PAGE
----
Missing an IRS deadline is a horrible feeling. Most people find themselves filled with panic and dread if they miss such an important deadline. Between a recent pandemic, shifting deadlines, and everything that has gone on in your year, though, it is understandable that you might miss a deadline.
When you do miss an IRS deadline, your instinct might tell you not to communicate with the IRS — especially if you suspect you owe money and you do not have a way to pay it. However, that’s typically the worst option. In this article, we’ll discuss what you should do when you miss an IRS deadline, how the IRS might be willing to work with you if you do not have enough money to pay them, and where to go to take your next step to ensure you can communicate with the IRS and stay out of trouble with them.
What to Do If You Miss the Current Filing Year?
Every year (usually in April), we are supposed to file our taxes from the previous year. In 2022, 19 million people filed extensions with the IRS and missed the deadline to file. If you’re not able to pay taxes for any reason come filing day, this is your best option: filing an extension.
How to File a Tax Extension?
The IRS encourages you to e-file an extension (free of charge) if you find yourself in this situation.
You can file an extension for any reason, and the IRS won’t even ask you why. If you do this, you’ll need to file your taxes by October 15, and they expect you to be ready to pay by then should you owe. If you’ve experienced a death in the family, have just started a new job, are having trouble with food or job insecurity, or have any other reason for missing your taxes, you’re covered if you file the extension.
What to Do If You Didn’t File a Tax Extension?
If you miss the opportunity to file a deadline, a few things happen. First, you may be assessed a penalty by the IRS. This is called a failure-to-file penalty, and it can be up to 5 percent of what you owe. However, if you’re expecting a refund and you file late, the IRS won’t give you a penalty. This means if you’re low-income or for any other reason will get money back instead of owing, you’re (kind of) off the hook. You could still incur some penalties.
You can only file for the last three years of taxes due, so if you’ve missed the deadline and you are expecting a refund, you’ll lose it if you do not file within the correct amount of time.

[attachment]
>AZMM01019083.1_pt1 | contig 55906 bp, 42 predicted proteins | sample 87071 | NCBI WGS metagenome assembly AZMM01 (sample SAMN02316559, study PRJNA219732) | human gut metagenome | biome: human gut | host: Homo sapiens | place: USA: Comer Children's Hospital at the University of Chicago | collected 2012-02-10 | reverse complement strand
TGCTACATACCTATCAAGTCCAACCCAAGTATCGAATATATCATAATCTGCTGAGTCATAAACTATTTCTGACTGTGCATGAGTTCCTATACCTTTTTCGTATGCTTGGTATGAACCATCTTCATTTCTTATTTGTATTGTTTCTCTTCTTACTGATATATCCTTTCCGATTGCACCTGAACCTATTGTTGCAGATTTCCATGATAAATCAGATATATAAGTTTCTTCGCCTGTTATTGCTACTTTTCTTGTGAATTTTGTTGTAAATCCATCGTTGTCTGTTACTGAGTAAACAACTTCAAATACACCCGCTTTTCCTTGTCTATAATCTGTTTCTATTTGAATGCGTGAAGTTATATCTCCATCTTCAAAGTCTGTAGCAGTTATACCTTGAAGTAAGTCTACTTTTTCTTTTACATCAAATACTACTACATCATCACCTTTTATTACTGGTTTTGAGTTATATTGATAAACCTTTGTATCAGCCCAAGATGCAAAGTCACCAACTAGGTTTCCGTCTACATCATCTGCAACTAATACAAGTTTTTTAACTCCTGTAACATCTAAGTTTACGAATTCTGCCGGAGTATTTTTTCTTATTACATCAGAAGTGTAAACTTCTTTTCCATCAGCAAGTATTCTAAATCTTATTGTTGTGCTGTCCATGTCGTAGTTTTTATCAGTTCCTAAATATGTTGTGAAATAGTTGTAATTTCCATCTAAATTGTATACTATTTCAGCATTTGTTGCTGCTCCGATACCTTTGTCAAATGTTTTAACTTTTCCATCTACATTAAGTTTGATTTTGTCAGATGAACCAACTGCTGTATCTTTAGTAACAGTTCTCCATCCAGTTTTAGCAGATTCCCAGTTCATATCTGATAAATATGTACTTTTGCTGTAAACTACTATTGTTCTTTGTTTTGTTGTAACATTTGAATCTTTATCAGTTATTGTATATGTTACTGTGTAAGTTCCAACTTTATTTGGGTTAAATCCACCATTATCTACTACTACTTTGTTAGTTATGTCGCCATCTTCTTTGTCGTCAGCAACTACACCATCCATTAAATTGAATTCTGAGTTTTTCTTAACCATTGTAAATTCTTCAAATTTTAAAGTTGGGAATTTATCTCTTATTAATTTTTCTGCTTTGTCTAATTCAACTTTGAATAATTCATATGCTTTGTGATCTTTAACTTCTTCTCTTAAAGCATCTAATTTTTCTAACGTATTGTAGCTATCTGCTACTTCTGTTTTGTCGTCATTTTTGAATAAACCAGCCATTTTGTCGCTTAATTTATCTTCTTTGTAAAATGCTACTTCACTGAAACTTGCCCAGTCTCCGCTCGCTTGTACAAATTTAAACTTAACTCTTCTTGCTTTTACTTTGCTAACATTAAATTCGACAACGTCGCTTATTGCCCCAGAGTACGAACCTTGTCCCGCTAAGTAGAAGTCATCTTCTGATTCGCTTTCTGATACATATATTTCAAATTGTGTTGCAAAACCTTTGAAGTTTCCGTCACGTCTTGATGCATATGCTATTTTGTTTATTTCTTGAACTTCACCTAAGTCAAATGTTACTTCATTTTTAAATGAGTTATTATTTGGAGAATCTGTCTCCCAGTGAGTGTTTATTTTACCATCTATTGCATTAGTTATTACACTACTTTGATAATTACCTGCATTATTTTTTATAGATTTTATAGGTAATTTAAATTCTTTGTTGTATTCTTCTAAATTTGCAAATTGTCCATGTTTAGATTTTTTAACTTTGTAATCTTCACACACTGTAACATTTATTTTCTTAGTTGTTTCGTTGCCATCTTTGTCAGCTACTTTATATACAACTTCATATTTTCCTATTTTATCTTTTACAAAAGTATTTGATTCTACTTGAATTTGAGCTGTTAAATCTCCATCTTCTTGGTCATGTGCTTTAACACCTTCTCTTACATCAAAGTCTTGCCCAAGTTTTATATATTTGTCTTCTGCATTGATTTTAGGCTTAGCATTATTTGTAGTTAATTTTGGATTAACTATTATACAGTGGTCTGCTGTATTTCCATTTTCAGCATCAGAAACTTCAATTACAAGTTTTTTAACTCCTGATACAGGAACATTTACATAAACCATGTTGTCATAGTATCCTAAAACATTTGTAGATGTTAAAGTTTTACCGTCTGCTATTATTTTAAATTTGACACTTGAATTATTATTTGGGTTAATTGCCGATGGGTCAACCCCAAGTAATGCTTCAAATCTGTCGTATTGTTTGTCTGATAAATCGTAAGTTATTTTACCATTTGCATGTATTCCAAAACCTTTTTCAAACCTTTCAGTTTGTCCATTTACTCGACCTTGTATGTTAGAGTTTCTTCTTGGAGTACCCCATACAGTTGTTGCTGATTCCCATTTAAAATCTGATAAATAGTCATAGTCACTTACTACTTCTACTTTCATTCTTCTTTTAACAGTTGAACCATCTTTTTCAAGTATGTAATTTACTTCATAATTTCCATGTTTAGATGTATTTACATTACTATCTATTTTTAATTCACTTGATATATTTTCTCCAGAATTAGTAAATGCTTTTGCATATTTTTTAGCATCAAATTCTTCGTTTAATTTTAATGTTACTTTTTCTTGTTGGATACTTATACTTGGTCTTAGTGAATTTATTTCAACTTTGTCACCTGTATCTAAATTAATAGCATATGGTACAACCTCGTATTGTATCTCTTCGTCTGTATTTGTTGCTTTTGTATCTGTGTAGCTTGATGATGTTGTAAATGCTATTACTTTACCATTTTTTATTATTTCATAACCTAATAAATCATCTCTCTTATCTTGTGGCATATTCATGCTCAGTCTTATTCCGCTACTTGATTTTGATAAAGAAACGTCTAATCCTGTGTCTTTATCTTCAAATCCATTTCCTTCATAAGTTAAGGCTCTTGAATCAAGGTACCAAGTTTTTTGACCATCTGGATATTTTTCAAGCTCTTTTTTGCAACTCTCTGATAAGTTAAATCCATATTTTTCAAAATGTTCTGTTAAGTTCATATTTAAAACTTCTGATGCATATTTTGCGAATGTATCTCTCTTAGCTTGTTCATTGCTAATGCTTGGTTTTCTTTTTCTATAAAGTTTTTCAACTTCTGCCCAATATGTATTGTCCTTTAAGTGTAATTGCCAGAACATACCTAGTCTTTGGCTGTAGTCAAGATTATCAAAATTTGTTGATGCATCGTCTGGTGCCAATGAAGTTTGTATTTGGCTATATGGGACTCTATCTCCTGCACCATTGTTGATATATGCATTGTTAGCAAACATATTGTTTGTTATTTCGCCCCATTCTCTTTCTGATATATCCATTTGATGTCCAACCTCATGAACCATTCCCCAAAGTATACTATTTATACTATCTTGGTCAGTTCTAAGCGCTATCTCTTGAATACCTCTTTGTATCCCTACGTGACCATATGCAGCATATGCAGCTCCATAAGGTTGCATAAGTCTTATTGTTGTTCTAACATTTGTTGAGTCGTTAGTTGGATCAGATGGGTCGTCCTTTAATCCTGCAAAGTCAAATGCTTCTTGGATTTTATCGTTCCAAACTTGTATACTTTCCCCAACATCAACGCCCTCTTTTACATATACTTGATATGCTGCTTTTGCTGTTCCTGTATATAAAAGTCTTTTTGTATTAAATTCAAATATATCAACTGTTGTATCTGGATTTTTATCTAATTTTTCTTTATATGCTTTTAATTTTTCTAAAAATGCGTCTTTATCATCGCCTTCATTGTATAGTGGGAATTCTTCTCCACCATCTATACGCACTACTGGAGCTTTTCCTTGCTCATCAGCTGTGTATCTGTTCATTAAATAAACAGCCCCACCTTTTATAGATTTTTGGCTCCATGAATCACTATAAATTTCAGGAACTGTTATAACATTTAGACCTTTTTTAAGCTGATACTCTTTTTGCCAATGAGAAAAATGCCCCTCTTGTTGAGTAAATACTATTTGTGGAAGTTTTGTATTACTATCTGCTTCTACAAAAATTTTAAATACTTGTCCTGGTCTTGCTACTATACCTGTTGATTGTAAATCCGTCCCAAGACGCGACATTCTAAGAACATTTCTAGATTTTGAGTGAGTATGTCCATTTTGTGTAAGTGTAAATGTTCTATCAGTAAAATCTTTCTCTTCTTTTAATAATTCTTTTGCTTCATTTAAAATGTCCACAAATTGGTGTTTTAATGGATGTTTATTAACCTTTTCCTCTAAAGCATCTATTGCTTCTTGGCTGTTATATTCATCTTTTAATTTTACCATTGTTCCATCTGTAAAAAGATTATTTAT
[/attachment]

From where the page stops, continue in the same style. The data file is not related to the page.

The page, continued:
What If You Can’t Find the Prior Year’s Numbers?
To file your taxes, the IRS will ask you about your tax return information for the previous year. That can be tough if you didn’t file yet, or if you don’t have your paperwork. If you’ve had to move around a lot, lost access to an email account your accountant used to contact you, etc., it’s easy to understand why you wouldn’t have that number.
Things have gotten much easier in recent years as you can now register for an IRS online account. In your account, you can access your previous returns and get the information you need to move forward. This account will also clearly tell you about the monies owed, your refunds, and more.
If you’re missing a specific document, such as a W-2 form from your employer, you’ll want to contact the issuing institution directly. The IRS will only have that info if it was sent to them already.
Should You Go to an Accountant If You Can’t Afford to Pay Them or Taxes?
If you’re low-income and you’re fairly certain you will receive money back, you should absolutely head to the accountant as soon as you can, even if you’ve totally missed the filing deadline. This is because most accountants don’t mind being paid out of your refund!
- If you’ve only done your own taxes (or back taxes) in the past, there are some questions your accountant will want to know in addition to your name, address, email, and telephone number. You’ll need:
- Square footage of the home, especially if you work from home some or all of the time
- Office space square footage
- Rent or mortgage cost
- Information about your home purchase and value
- Income and expenses
- Name, birth date, and social security number of household members; also, all of the above information if you are filing jointly with a spouse.
You should bring bank statement info (you have to report the amount you have in the bank) and any paperwork involving income and expenses, such as 1099s and W-2 forms. If you’ve moved recently, your accountant should get paperwork about that, too, including the costs of any moving expenses. If your have excessive medical expenditures, you’ll need to provide an itemized list of medical expenses as well.
The truth is this: most low-income households shouldn’t shy away from any IRS deadlines because they get refunds instead of a tax bill. Often, the refund will cover your accountant’s cost, too.
How to Avoid Missing Your IRS Deadline?
If you’re a last-minute kind of person, filing an extension is the best way to avoid missing your deadline totally. You should do that as soon as you realize you’re not going to make your deadline.
The best way to avoid missing your IRS deadline is to file early. Most people can do that at the end of January or beginning of February after they receive their W-2 forms from their employers. Employers are required to send W-2s to you by the end of January. If you prepare your other tax documents prior to receiving the form, you can file as soon as you get it.
If you’ve missed deadlines, it’s not as bad as you think: the IRS greatly appreciates communication, and your accountant can facilitate that. If you owe, the IRS is happy to provide you with a payment plan, too. Generally if you’re low to mid-income and you stay in touch with them, you’ll remain on their good side as long as you demonstrate a willingness to pay.